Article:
Re: BD 214-215 The Fate of Lee Khan & Raining in the Mountain

#21 Post by Orlac » Sat Dec 14, 2019 8:07 am

I wonder if any Taiwanese kung fu will one day get a restoration. We so need a better release of Master of the Flying Guillotine!

User avatar
Finch
Joined: Mon Jul 07, 2008 5:09 pm
Location: Edinburgh, UK

Re: BD 214-215 The Fate of Lee Khan & Raining in the Mountain

#22 Post by Finch » Sat Dec 14, 2019 1:52 pm

Dom, where did you find The Valiant Ones? Was it on a streaming channel?

User avatar
domino harvey
Dot Com Dom
Joined: Wed Jan 11, 2006 2:42 pm

Re: BD 214-215 The Fate of Lee Khan & Raining in the Mountain

#23 Post by domino harvey » Sat Dec 14, 2019 1:56 pm

Nope, I watched a rip via back channels of a presumably bootleg widescreen DVD (it looks VHS-sourced) with burned in Japanese subs

User avatar
feihong
Joined: Thu Nov 04, 2004 12:20 pm

Re: BD 214-215 The Fate of Lee Khan & Raining in the Mountain

#24 Post by feihong » Sat Dec 14, 2019 5:57 pm

There is a German DVD of The Valiant Ones
https://www.amazon.de/Piratenbande-wei% ... 281&sr=1-6
with English subtitles. The quality is the same as what Domino described.

The Valiant Ones was restored by the King Hu Foundation something like 20 years ago, but no home video releases came about as a result of that restoration. i remember reading that the restoration had taken most of the foundation's budget and that they didn't have any funding to promote the film after that. There is an article from the Hong Kong film archive dated 2012 which describes a new copy of the film that went through wet–gate printing that year. The archive credits Raymond Chow for sponsoring the production of the new print.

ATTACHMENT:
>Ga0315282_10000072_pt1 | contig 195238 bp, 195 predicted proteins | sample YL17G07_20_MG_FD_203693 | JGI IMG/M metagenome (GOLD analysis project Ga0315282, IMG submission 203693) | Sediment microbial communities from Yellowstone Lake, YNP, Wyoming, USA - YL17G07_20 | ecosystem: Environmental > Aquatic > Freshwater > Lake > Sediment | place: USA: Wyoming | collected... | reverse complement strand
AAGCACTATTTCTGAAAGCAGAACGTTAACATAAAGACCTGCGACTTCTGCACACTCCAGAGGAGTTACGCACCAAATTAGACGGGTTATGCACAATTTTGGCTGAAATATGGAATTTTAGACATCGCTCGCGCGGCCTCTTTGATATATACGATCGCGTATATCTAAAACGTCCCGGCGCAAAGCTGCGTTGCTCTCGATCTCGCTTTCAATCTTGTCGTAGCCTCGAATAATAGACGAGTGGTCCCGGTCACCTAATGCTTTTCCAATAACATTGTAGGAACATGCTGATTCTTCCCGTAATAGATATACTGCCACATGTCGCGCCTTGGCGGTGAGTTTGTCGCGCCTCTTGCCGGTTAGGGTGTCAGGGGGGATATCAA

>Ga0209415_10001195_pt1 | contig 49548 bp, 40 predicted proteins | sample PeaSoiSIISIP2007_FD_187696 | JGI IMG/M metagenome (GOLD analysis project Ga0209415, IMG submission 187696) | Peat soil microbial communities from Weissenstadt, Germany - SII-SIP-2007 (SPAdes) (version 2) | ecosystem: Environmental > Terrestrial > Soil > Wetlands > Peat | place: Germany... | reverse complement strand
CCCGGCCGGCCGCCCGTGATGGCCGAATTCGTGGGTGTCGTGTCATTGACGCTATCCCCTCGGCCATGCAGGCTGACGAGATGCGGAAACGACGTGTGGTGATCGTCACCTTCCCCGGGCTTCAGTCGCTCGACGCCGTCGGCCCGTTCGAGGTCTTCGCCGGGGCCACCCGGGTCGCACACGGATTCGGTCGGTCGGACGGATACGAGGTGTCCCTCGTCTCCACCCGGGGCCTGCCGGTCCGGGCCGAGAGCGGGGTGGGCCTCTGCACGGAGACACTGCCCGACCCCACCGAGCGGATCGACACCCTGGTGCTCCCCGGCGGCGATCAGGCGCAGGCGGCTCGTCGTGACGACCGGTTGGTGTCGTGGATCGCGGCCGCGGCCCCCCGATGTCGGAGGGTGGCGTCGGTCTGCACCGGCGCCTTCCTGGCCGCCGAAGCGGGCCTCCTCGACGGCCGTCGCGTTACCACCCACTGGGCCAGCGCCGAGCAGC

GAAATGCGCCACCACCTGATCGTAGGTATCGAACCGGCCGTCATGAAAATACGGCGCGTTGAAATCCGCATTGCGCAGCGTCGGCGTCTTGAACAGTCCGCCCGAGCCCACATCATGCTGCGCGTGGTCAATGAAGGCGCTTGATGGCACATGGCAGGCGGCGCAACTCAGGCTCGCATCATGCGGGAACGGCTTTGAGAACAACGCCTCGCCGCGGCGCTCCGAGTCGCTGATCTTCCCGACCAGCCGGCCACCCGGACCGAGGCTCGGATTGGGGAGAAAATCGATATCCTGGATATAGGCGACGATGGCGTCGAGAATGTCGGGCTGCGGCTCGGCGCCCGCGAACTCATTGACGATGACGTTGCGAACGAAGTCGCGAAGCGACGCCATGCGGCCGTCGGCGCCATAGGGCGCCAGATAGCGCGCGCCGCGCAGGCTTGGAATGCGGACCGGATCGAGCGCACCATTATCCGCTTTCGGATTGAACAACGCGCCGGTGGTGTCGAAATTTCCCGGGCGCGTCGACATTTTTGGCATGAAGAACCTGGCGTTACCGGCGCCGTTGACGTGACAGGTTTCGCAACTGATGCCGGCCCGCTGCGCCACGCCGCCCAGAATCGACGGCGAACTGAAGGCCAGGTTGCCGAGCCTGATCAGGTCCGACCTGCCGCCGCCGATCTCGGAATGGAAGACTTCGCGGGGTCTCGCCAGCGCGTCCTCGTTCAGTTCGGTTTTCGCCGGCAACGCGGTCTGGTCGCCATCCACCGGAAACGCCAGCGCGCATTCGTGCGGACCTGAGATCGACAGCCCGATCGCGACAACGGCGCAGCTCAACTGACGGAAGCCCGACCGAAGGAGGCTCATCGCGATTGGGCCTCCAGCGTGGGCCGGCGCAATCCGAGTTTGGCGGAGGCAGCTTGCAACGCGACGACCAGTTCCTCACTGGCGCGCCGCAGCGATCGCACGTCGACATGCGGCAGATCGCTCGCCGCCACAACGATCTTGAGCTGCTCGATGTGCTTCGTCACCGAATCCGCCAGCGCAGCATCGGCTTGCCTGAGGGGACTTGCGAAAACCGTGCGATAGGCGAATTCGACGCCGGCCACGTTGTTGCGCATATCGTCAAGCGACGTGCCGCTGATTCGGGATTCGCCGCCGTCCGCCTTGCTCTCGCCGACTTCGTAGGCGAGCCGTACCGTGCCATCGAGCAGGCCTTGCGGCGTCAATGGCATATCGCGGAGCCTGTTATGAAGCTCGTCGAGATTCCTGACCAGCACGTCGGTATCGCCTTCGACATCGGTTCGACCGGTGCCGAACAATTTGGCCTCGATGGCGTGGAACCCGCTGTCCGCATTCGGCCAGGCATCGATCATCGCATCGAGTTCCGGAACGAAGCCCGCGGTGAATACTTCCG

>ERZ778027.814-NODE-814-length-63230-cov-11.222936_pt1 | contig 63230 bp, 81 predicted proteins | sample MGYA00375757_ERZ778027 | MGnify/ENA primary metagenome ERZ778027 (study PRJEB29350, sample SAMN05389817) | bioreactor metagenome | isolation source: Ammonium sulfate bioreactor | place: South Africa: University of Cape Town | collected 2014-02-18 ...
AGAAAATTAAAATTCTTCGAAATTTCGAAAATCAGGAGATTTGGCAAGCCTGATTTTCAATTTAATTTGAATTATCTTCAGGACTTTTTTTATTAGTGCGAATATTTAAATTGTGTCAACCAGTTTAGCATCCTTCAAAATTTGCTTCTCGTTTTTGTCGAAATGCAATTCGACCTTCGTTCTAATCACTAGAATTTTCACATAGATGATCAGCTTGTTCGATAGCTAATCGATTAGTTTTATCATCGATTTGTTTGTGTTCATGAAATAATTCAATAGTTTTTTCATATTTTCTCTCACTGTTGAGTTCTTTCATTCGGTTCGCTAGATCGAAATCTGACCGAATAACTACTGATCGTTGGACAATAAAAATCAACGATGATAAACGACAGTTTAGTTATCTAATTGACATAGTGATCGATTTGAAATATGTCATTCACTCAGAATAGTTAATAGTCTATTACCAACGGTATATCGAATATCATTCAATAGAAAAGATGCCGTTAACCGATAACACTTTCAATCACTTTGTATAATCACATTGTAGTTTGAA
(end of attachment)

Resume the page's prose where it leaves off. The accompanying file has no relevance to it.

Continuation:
User avatar
feihong
Joined: Thu Nov 04, 2004 12:20 pm

Re: BD 214-215 The Fate of Lee Khan & Raining in the Mountain

#25 Post by feihong » Tue Dec 24, 2019 8:27 pm

Turns out there is a lot of King Hu restoration going on right now. Here are trailers for gorgeous–looking restorations of

Wheel of Life
https://www.youtube.com/watch?v=8rGhmCe-gGI

and

All the King's Men
https://www.youtube.com/watch?v=u8_MwK2Fngk

I have an unsubtitled, cropped DVD of All the King's Men, but the quality is so bad I've never been able to steel myself to watch it. I've read a Time Out review that described it as being very hackneyed and dull, but then Time Out also compared Kurosawa's Red Beard to Dr. Kildare, so I'm not sure that either review is to be depended upon in the contemporary context. Surely the restored footage of All the King's Men looks gorgeous. This is also I believe the film where Cheng Pei Pei returns to play a major role for the director who made her famous, so there's some interest there in seeing that.

It turns out Wheel of Life has a giant helping of King Hu action, even after Tony Rayns kept telling us that Raining in the Mountain was the last of his martial arts films. Honestly, even the other directors work looks pretty interesting in this one. I've seen The Four Moods, albeit without subtitles, but Hu's segment, Anger, is the only short film in the omnibus that is worth seeing, I think. The others were stultifying and endless.

I hope these are coming down the line from Masters of Cinema. Then only The Valiant Ones and The Four Moods will need full–on restorations before it's possible to get a decent summation of Hu's career (though I suppose it's possible to watch any one of Hu's great films and get a sense of who he is and what he does).

Post Reply